In a new study published in the Archives of Sexual Behavior, a team of evolutionary psychologists queried 200 American college students on their greatest romantic and sexual regrets. They found that the female students were more likely to express regret over sexual actions they’d taken—like “losing their virginity” to the “wrong partner”—while male students were more likely to feel remorse over actions they did not take—like being “too shy to indicate sexual attraction to someone.”
You might expect that this study could reveal interesting differences in how male and female college students express anxiety around early sexual relationships. It could lend insight into the gendered pressures that the campus sexual culture exerts on men and women. It could offer clues to college health providers on how to guide students toward healthier and happier sexual relationships. But no. This is evolutionary psychology. Whatever modern attitudes these teens are scribbling out for class credit don't just apply to the dorm room—they are also evidence of deeply ingrained sex differences that have been carved into our brains since the Stone Age. As the study’s authors put it, the results show that the “psychology of sexual regret” was shaped by “sex differences in selection pressures operating over deep time.”
Let’s take a look at how evolutionary forces molded the psyches of the horny modern undergraduate, according to the study’s authors. Twenty percent of the college women surveyed said they regretted a relationship that progressed “too fast” sexually, compared to 10 percent of the men surveyed. Why? Because back when our ancestral foremother was dragging random dudes back to the cave, just one ill-considered hook-up could set her up for 40 weeks of pregnancy (not to mention a significant lactation period) that required a ramped-up caloric intake (I'm paraphrasing here). Betting on the wrong hunter could leave mother and child vulnerable at a time when resources were particularly scarce, the authors argue. So that’s why the girl down the hall won’t put out on the first date. (Maybe if you buy her dinner first?). Meanwhile, 14 percent of the college men surveyed said they regretted “missed sexual opportunities by staying in a bad relationship,” compared to 9 percent of women. What could account for this (fairly insignificant) disparity? When our ancestral forefather committed to just one woman, he tied up his “resources” and prevented himself from “securing additional mating opportunities” with additional fertile women. So if your sophomore boyfriend seemed resentful when you two broke up, it was probably because all those nights watching Netflix together prevented him from knocking up your entire graduating class. As for the 9 percent of women who also expressed regret at their "missed sexual opportunities"—who knows? Maybe they're just less evolved.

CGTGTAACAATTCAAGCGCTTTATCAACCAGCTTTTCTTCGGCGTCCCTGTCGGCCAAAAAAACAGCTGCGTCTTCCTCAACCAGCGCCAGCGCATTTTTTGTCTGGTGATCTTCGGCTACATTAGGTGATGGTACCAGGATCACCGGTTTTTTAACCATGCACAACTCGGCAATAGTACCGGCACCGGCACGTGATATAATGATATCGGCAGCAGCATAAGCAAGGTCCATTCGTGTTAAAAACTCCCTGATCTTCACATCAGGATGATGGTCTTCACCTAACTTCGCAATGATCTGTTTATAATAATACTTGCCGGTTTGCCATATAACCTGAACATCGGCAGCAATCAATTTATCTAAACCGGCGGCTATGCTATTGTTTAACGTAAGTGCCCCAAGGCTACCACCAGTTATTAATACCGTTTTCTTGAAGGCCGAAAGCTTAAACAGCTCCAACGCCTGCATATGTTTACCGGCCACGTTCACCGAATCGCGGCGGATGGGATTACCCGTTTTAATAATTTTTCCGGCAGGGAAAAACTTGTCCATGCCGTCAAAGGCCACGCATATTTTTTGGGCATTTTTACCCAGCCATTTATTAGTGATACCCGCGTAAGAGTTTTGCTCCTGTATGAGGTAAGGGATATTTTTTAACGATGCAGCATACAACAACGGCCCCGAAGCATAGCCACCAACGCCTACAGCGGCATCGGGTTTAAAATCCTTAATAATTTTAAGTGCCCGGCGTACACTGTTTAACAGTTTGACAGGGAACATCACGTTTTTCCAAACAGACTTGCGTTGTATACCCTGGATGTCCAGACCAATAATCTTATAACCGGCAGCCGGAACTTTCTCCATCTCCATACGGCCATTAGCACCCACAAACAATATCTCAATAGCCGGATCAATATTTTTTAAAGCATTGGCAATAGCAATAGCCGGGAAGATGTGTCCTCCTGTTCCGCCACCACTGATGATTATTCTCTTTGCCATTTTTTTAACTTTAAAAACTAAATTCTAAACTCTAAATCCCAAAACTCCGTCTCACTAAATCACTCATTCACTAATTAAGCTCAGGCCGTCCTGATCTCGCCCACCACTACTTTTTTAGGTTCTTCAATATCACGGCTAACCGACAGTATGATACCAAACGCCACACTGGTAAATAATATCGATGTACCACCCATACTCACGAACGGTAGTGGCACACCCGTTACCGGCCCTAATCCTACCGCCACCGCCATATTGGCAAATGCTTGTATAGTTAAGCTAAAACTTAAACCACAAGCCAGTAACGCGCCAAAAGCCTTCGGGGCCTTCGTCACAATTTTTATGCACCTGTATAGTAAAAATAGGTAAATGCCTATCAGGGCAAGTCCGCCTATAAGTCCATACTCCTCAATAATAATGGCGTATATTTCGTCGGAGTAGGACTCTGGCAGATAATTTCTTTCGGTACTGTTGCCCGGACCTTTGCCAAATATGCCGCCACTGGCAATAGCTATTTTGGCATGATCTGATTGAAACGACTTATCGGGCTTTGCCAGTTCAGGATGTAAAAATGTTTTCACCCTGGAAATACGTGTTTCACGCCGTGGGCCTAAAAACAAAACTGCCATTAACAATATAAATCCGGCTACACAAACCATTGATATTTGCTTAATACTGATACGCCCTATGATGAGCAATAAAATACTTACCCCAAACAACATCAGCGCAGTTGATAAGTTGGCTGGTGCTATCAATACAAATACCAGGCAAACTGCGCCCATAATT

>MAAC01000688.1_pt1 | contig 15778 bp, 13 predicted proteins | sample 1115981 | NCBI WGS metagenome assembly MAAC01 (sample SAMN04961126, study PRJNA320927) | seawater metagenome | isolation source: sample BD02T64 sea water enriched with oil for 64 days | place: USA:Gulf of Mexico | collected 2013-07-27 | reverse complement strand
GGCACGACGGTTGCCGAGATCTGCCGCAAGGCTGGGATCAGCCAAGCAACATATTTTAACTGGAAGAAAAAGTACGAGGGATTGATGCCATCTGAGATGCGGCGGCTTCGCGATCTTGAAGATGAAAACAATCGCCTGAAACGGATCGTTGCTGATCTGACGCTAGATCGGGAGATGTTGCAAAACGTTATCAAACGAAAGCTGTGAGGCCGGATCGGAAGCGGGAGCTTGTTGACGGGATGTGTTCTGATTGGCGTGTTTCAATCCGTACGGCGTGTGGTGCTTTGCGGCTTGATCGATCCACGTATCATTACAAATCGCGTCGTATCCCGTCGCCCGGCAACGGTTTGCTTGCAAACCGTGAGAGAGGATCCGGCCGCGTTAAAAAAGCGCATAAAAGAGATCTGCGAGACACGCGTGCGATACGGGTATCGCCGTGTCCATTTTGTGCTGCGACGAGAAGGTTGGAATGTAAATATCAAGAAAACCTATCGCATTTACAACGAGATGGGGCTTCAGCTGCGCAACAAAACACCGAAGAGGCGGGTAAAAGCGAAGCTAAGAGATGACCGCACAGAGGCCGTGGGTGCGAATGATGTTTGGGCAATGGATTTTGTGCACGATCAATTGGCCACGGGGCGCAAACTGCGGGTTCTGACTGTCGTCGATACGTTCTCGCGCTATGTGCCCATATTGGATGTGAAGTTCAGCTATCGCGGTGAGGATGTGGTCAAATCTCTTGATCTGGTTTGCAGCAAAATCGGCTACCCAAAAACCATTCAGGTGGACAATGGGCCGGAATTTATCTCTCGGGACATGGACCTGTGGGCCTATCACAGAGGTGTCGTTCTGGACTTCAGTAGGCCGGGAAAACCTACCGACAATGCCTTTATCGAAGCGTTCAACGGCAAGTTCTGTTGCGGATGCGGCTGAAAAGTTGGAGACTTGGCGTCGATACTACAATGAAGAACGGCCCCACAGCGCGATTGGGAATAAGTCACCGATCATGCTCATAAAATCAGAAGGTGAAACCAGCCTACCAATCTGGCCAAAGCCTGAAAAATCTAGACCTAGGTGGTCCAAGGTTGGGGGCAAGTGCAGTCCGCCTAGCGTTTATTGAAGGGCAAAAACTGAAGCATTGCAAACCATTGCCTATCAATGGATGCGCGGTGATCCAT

The study’s authors refer to their evolutionary explanations for modern attitudes as “logical,” but the reasoning employed here is primitive, at best. As Amanda Schaffer laid out in Slate in 2005, scientists actually “know very little about the specific adaptive problems faced by our distant forebears.” Schaffer notes that we don’t even know “the number of species in the genus Homo”—much less the lifestyle choices those species faced, and how their brains processed those decisions. So evo-psychologists look to “modern-day hunter-gatherers as proxies” for Stone Age psyches, then rely on a lot of guesswork to crudely construct the gender dynamics of our ancestral homes. Scientists in the field make projections about our deep ancestors that are colored by their understanding of contemporary human beings; then, they use those projections to “explain” why differences between modern men and women have been set in stone for millennia, and are unlikely to budge any time soon.
So what's the point in "proving" that among a tiny sample of college students, a handful of men and women feel a different sort of deep regret about sexual scenarios that we can vaguely compare to our fantasies about the gender roles of our prehistoric ancestors? A study of the sex lives of 200 college students can’t actually tell us anything about how our early ancestors shacked up, and vice versa. It could, however, speak to the masturbatory tendencies of some scientists.
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